Our Grand Embark Dining Plan (tm) included a first stop at the Mongolian Wok. I knew the line would never be shorter than during our early embark and, unlike some of the other lunchtime dining choices onboard that people don't discover until Days 2 or 3 (like the Cucina del Capitano for its free pasta bar, or Guy's Pig & Anchor on Deck 5), the Wok would get crowded and the line would quickly get long, even on the first day. OF COURSE the line gets long: it's fresh Mongolian stir-fry cooked to order right in front of you. We got there and there were only two (2) people in front of us. Success!
I went back down to ShoreEx to book the BtF Tour...and they STILL hadn't opened. I went over to the Priority line at Guest Services to see if I could book the tour there instead and the associate there frowned. "They should have been open by now!" He walked back over to ShoreEx with me and sure enough, the ShoreEx lady had just arrived and opened it up in the intervening four minutes! So, I booked the BtF Tour and also put myself down as a standby for the snuba excursion at St. Thomas, since it had sold out just before the cruise. (I missed booking it by a day.) --And speaking of Shore Excursions....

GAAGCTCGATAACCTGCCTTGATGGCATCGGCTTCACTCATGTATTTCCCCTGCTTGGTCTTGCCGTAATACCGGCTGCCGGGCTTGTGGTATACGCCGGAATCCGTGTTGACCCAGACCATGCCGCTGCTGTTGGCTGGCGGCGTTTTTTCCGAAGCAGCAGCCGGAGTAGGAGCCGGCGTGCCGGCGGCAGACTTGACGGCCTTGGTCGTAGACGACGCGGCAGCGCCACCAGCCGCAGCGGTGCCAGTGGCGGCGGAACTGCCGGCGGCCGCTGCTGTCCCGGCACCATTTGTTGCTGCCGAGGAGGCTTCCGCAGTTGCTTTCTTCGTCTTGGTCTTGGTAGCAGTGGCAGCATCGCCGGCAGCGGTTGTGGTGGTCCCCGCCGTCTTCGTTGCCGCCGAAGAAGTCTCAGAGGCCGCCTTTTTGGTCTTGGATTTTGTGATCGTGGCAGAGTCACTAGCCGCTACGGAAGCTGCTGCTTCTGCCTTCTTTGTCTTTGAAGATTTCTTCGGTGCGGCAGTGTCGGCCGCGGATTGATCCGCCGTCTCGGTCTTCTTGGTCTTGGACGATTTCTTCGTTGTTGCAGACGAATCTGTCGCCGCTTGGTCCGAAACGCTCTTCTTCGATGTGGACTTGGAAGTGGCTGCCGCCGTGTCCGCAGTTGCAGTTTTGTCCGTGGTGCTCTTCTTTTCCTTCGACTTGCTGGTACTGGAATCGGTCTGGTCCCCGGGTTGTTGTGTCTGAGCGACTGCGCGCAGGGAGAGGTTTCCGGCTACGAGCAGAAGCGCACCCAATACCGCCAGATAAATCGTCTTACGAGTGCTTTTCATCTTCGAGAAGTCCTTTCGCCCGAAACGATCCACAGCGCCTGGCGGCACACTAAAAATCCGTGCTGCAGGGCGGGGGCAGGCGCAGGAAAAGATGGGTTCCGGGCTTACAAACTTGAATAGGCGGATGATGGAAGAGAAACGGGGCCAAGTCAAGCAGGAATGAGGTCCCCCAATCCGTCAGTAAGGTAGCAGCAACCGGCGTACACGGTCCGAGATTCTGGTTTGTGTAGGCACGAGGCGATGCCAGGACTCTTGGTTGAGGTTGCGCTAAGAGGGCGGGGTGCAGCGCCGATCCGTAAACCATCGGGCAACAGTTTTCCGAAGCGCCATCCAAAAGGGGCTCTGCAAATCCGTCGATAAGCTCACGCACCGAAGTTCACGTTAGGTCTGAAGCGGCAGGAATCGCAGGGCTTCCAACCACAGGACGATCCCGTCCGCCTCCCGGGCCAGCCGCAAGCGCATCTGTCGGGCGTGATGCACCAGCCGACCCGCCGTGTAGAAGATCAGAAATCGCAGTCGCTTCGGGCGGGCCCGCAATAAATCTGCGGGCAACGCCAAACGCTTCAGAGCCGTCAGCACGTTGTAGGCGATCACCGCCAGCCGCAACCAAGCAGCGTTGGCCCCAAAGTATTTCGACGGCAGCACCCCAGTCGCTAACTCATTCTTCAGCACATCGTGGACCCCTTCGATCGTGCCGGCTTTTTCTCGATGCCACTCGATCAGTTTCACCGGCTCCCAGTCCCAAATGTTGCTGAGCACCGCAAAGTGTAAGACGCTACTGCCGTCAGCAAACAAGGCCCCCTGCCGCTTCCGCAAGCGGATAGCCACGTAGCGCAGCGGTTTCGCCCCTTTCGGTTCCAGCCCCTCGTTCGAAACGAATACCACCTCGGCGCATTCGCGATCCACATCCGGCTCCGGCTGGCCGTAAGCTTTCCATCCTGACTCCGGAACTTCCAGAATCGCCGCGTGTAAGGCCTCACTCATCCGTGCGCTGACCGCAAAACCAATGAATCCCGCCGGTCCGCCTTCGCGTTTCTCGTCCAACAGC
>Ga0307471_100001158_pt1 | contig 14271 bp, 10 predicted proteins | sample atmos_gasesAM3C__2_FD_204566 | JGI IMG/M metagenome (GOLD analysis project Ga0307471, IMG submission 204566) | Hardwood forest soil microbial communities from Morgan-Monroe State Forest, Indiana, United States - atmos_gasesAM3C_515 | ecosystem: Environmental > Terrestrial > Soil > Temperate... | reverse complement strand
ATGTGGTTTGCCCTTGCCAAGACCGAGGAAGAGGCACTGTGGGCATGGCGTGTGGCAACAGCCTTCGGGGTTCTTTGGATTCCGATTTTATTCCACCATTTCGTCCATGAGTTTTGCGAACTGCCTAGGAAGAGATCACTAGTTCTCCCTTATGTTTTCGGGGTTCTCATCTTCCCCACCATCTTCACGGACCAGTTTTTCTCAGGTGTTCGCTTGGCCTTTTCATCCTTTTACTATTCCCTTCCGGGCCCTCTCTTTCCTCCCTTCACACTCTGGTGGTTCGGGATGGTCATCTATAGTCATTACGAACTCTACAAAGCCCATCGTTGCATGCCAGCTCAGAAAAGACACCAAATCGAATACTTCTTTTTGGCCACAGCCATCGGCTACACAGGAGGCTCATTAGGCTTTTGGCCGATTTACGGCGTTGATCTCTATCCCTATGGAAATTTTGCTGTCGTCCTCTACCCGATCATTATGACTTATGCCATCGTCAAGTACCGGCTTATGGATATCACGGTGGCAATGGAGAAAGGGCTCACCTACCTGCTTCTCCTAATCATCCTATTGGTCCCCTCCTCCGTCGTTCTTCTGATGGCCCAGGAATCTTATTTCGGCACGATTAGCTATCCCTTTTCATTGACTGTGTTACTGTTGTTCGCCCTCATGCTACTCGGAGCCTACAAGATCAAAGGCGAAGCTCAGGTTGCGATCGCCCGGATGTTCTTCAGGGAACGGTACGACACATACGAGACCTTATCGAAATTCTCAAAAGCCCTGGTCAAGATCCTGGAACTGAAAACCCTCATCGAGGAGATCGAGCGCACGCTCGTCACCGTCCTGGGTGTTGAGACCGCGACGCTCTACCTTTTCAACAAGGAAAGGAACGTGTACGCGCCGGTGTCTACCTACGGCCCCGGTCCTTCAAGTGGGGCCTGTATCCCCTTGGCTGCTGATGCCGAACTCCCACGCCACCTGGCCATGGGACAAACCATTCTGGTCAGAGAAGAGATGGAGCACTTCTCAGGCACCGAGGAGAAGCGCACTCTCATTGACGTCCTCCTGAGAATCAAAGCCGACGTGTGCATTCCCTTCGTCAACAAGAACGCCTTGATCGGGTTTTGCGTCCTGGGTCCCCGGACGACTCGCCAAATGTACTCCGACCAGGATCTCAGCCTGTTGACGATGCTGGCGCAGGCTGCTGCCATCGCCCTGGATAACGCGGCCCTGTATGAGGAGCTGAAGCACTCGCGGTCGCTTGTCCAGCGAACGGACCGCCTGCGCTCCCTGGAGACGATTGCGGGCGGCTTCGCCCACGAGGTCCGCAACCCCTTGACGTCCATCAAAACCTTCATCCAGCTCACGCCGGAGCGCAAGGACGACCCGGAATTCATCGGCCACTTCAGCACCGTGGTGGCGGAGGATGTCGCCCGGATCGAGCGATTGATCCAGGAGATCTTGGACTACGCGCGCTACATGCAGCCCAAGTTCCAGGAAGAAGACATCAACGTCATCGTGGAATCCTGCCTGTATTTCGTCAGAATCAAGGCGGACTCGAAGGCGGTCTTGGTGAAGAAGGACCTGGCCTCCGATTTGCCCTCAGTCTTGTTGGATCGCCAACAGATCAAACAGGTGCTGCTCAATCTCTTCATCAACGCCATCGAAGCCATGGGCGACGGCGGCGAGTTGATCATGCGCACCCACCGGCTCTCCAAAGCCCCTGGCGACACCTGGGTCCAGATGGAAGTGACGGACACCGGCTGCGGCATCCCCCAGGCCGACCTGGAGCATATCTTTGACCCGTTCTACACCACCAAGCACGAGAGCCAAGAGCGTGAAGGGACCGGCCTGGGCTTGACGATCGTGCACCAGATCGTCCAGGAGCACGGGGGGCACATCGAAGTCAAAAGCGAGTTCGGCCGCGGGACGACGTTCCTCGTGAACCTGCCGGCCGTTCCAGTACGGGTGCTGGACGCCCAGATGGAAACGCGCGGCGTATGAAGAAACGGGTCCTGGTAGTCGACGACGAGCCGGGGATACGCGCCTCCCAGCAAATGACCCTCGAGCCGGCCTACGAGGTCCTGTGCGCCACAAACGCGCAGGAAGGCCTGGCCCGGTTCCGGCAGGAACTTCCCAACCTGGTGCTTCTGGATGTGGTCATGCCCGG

Ports and Shore Excursions
Two years ago we booked the "Secluded Villa All-Inclusive" excursion at Amber Cove. It was $100 pp...and we were actually pretty happy with it. We opted not to book it this time around because, well...why pay for an admittedly good top-shelf open bar and an excellent barbecue when we'd already purchased Cheers? John and Kathy went shopping in the port for alcohol (and for some reason, hot-sauce) and I just visited the pool area and its 1,000 loungers for a while, made one circuit around the pool, got some photos, and got back on the ship. It was an overcast day and not very pretty, although it didn't rain.